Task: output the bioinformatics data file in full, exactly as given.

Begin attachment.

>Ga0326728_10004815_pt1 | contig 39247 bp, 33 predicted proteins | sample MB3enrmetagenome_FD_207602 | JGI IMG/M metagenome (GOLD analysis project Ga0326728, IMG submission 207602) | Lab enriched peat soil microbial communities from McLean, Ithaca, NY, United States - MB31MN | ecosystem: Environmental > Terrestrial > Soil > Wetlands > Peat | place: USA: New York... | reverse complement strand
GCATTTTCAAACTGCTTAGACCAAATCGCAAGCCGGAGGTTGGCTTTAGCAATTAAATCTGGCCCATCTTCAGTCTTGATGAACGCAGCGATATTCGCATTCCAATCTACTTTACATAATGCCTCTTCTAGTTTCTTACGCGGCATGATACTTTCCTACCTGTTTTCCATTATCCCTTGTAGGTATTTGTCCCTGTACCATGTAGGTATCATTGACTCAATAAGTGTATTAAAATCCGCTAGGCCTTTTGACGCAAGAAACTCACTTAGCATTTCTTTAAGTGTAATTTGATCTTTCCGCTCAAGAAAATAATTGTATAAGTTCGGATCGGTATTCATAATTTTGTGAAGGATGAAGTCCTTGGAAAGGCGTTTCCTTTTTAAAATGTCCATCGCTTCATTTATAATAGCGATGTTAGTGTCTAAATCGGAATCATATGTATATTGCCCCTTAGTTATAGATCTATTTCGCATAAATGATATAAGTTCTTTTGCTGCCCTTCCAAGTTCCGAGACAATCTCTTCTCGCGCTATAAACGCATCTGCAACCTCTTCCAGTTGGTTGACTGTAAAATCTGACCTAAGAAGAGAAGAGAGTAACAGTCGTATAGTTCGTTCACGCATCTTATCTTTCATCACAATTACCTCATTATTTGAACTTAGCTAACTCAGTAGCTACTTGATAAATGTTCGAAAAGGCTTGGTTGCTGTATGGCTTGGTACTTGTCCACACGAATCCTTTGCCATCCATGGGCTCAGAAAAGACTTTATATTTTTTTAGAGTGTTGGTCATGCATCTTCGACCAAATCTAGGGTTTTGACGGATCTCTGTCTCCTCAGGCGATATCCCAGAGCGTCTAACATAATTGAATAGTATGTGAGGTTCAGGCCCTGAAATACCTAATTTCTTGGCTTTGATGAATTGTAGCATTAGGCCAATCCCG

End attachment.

>Ga0326728_10004815_pt1 | contig 39247 bp, 33 predicted proteins | sample MB3enrmetagenome_FD_207602 | JGI IMG/M metagenome (GOLD analysis project Ga0326728, IMG submission 207602) | Lab enriched peat soil microbial communities from McLean, Ithaca, NY, United States - MB31MN | ecosystem: Environmental > Terrestrial > Soil > Wetlands > Peat | place: USA: New York... | reverse complement strand
GCATTTTCAAACTGCTTAGACCAAATCGCAAGCCGGAGGTTGGCTTTAGCAATTAAATCTGGCCCATCTTCAGTCTTGATGAACGCAGCGATATTCGCATTCCAATCTACTTTACATAATGCCTCTTCTAGTTTCTTACGCGGCATGATACTTTCCTACCTGTTTTCCATTATCCCTTGTAGGTATTTGTCCCTGTACCATGTAGGTATCATTGACTCAATAAGTGTATTAAAATCCGCTAGGCCTTTTGACGCAAGAAACTCACTTAGCATTTCTTTAAGTGTAATTTGATCTTTCCGCTCAAGAAAATAATTGTATAAGTTCGGATCGGTATTCATAATTTTGTGAAGGATGAAGTCCTTGGAAAGGCGTTTCCTTTTTAAAATGTCCATCGCTTCATTTATAATAGCGATGTTAGTGTCTAAATCGGAATCATATGTATATTGCCCCTTAGTTATAGATCTATTTCGCATAAATGATATAAGTTCTTTTGCTGCCCTTCCAAGTTCCGAGACAATCTCTTCTCGCGCTATAAACGCATCTGCAACCTCTTCCAGTTGGTTGACTGTAAAATCTGACCTAAGAAGAGAAGAGAGTAACAGTCGTATAGTTCGTTCACGCATCTTATCTTTCATCACAATTACCTCATTATTTGAACTTAGCTAACTCAGTAGCTACTTGATAAATGTTCGAAAAGGCTTGGTTGCTGTATGGCTTGGTACTTGTCCACACGAATCCTTTGCCATCCATGGGCTCAGAAAAGACTTTATATTTTTTTAGAGTGTTGGTCATGCATCTTCGACCAAATCTAGGGTTTTGACGGATCTCTGTCTCCTCAGGCGATATCCCAGAGCGTCTAACATAATTGAATAGTATGTGAGGTTCAGGCCCTGAAATACCTAATTTCTTGGCTTTGATGAATTGTAGCATTAGGCCAATCCCG